To fill the pages of The Lancet, Wakley used copies of medical lectures he owned, his own rhetorical skills to write editorials, and a cadre of reporters to write about hospital news. Because he had many enemies, Wakley was sued for what was presumed to be infringement of copyright and for libel, as he exposed medical incompetence in graphic detail in the pages of his publication. Every lawsuit he won increased the reputation of the journal, and within two years of its founding, it came to focus solely on medical news (domestic and foreign) and had editorials that were focused on the profession.

Wakley’s reporters were frequently ejected from the hospitals they attempted to cover, and Wakley himself was assaulted several times because of his viewpoints. He also was a leading consumer advocate and had the most successful medical news organ of the nineteenth century, having driven three other medical periodicals out of print. He attracted journalists and doctors who could write well and who shared his views on political and social reform. From 1836 to 1839, for example, Wakley debated in Parliament and in the pages of The Lancet the cruelty of military floggings, and although reform was not achieved until 1881, Wakley raised public awareness of the practice from a medical standpoint, thus providing intellectual arguments that his readers could use to shape their opinions and influence their electoral choices. Although his attack on nepotism in the Royal College of Surgeons did not end the practice, he did provoke a series of reforms deemed beneficial that were outlined in numerous issues of The Lancet.

Within two years, The Lancet had four thousand subscribing readers and sold for the reasonable price of six pence per copy. It attracted readers from many fields, not just medicine, and as its reputation grew, it attracted a variety of contributors as well. The best-known contributor in Wakley’s day was William Cobbett Cobbett, William [p]Cobbett, William;and The Lancet[Lancet] , a poet and social reformer. Cobbett and Wakley remained friends until Cobbett’s death in 1835. Cobbett had influenced Wakley to some degree and, in 1826, encouraged him to move his printing and publishing of The Lancet from the firm of G. L. Hutchinson in London’s Strand to Mills, Jowett, and Mills (Cobbett’s own printer and bookseller), located on Fleet Street.

Wakley focused on a stable set of topics that would dominate the rest of his life and his careers as editor of The Lancet, as Middlesex coroner, and as a member of Parliament from Finsbury. He found that The Lancet alone could not be the sole reform tool, as he had envisioned. While he could use the journal to motivate the public (he actually was happy and eager to be sued by those whose malpractice he exposed, as such suits were signs that his message was being received), he still felt that he needed a better method of effecting changes in laws that affected the lives of all those needing medical help, particularly the poor.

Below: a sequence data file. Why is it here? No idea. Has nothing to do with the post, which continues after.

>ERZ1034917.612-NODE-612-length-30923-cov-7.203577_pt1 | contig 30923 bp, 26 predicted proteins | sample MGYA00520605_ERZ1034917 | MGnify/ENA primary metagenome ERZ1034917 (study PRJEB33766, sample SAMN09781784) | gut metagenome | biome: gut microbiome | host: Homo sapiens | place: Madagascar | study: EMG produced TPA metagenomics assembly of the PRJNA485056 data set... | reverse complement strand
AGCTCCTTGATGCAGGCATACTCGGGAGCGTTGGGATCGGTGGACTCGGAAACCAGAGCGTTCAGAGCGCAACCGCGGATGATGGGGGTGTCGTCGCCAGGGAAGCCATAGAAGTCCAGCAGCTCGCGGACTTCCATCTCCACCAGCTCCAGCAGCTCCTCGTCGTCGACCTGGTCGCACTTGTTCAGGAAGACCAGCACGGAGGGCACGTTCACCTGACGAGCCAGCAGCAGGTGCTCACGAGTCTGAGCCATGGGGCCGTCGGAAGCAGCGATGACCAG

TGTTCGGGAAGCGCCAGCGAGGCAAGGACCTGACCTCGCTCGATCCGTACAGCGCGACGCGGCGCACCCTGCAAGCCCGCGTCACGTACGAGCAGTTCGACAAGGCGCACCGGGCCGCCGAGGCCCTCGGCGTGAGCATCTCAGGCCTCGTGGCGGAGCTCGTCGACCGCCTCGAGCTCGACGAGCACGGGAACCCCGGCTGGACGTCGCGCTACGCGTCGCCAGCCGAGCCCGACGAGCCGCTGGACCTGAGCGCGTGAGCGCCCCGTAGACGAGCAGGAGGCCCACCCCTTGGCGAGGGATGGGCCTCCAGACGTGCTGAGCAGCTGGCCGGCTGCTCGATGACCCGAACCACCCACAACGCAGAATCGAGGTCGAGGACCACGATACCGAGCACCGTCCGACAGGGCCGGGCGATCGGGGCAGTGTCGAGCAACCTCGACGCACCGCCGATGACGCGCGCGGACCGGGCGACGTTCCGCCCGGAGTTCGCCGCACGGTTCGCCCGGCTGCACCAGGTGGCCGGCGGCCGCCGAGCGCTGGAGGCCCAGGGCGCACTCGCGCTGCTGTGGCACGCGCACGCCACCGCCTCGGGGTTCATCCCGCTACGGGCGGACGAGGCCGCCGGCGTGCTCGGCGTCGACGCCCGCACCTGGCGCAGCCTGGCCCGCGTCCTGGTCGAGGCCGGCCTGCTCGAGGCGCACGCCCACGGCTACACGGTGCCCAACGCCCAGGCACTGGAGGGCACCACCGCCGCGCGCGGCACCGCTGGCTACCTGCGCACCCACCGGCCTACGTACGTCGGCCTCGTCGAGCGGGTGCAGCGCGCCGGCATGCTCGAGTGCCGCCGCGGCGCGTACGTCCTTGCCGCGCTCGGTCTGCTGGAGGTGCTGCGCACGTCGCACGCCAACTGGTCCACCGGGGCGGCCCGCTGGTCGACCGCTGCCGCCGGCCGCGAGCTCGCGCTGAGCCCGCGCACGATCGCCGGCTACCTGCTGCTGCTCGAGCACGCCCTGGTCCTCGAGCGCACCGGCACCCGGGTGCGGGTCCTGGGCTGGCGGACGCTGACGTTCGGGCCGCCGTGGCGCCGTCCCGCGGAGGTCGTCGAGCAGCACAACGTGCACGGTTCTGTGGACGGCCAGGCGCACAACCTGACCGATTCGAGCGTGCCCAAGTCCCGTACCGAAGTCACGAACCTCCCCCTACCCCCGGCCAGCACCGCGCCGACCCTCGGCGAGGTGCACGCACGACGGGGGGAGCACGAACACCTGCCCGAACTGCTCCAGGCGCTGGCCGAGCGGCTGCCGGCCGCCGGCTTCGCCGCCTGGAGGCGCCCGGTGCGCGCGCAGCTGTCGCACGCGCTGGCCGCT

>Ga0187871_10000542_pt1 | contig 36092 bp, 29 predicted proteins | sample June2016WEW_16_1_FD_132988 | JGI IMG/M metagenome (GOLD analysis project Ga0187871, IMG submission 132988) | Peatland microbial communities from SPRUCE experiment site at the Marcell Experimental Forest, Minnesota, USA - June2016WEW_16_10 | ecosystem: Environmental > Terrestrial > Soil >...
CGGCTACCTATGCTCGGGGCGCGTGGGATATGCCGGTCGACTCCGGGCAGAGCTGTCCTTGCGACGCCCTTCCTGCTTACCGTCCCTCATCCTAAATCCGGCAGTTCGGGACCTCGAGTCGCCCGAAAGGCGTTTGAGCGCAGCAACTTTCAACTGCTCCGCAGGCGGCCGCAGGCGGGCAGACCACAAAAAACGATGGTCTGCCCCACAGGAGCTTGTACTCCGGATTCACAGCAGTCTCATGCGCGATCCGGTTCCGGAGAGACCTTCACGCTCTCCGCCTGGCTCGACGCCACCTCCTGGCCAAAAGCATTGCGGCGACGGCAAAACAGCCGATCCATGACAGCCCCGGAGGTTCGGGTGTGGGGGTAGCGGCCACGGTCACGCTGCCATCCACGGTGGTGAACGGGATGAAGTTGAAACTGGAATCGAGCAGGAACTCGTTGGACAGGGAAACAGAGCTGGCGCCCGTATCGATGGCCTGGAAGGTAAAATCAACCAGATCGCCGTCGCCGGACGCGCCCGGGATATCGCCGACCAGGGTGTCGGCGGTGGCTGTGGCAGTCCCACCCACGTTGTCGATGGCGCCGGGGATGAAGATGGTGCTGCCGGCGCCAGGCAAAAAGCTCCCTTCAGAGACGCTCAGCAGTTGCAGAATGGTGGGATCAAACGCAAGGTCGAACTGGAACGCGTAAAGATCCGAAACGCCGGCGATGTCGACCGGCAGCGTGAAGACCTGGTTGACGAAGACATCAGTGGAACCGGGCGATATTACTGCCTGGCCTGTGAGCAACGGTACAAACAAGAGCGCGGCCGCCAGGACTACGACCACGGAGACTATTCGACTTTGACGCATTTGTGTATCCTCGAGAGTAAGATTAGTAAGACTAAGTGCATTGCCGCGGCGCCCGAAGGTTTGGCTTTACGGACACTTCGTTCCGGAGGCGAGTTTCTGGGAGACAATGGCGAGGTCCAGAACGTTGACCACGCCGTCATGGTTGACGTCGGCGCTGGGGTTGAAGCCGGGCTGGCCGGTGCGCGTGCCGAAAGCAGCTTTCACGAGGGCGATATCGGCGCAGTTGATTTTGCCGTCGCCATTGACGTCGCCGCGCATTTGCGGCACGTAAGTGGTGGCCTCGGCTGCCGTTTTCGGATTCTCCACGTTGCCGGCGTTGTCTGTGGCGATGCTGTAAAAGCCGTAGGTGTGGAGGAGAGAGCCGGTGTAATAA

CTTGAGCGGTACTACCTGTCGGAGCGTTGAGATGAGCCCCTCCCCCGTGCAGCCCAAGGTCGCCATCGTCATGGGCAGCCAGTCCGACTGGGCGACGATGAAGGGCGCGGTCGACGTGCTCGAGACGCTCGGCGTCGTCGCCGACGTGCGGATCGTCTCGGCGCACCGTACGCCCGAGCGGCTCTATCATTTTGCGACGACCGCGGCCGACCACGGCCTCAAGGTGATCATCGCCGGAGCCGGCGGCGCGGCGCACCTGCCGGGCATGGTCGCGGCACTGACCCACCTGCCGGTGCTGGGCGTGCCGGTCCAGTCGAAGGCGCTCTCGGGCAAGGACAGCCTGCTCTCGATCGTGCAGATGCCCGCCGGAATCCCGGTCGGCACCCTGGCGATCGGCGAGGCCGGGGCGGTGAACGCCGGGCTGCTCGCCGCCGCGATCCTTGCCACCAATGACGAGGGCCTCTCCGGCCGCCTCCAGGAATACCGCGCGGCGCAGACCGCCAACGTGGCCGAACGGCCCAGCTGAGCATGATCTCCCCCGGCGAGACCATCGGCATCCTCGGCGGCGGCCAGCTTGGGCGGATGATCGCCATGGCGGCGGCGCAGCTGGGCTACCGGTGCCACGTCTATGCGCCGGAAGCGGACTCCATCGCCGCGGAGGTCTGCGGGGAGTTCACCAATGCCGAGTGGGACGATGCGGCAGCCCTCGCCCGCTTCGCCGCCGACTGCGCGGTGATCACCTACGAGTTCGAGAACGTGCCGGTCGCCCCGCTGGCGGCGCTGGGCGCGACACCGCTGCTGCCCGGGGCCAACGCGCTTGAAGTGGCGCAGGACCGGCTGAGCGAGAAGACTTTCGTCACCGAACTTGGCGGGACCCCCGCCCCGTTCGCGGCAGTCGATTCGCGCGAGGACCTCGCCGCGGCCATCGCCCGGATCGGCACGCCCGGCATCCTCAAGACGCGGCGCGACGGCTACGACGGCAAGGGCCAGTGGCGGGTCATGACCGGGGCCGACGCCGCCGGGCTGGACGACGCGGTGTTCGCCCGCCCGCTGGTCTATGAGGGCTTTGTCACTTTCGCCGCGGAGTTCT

In 1836, Wakley published a pamphlet in support of eliminating the Stamp Tax Stamp Tax , which led to a reduction in the tax from four pence to one or two pence, according to the paper’s size. Still, most of the issues Wakley addressed in his parliamentary career were drawn from his passion for medical reform and for the professionalization of the medical field. In 1839, soon after he was elected coroner of Middlesex, he published a series of eight rules that governed his practices as coroner.

In 1852, Wakley retired from Parliament. He died on May 16, 1862, while on a holiday in Madeira, Spain. He was buried in Membury.

Significance

The Lancet has been in continuous publication since 1823. The journal gave its founder, Thomas Wakley, a means to raise public awareness about medical malpractice, about the need to reform the Royal College of Surgeons, about poor medical practice, and about poor medical education. He also argued that coroners should be qualified as doctors. Wakley’s efforts, largely accomplished through the pages of The Lancet, effected major civil reforms. Under Wakley’s editorship, The Lancet lived up to its symbolic name, as Wakley used it to pierce the comfortable and corrupt lives of physicians and drain the wounds that for so long had plagued the medical profession.

Further Reading
  • citation-type="booksimple"

    xlink:type="simple">Digby, Anne. Making a Medical Living: Doctors and Patients in the English Market for Medicine, 1720-1911. New York: Cambridge University Press, 2002. Traces the commercialization of medicine in Great Britain from the mid-eighteenth century, beginning with the first volunteer hospital and ending in 1911 with the institution of national health insurance. Good general context for understanding Wakley and the medical profession of his times.
  • citation-type="booksimple"

    xlink:type="simple">Hostettler, John. Thomas Wakley: An Improbable Radical. Chichester, England: Barry Rose Law, 1993. This life of Wakley draws on the contemporary account by Sir Samuel Squire Sprigge and includes newer insights and explanations of Wakley’s political career.
  • citation-type="booksimple"

    xlink:type="simple">Sprigge, Sir Samuel Squire. The Life and Times of Thomas Wakley. 1897. Reprint. Introduction by Charles G. Ronald. Huntington, N.Y.: Robert E. Kreiger, 1974. The earliest biography of Wakley. Chapter 25 summarizes his achievements with The Lancet during its first decade.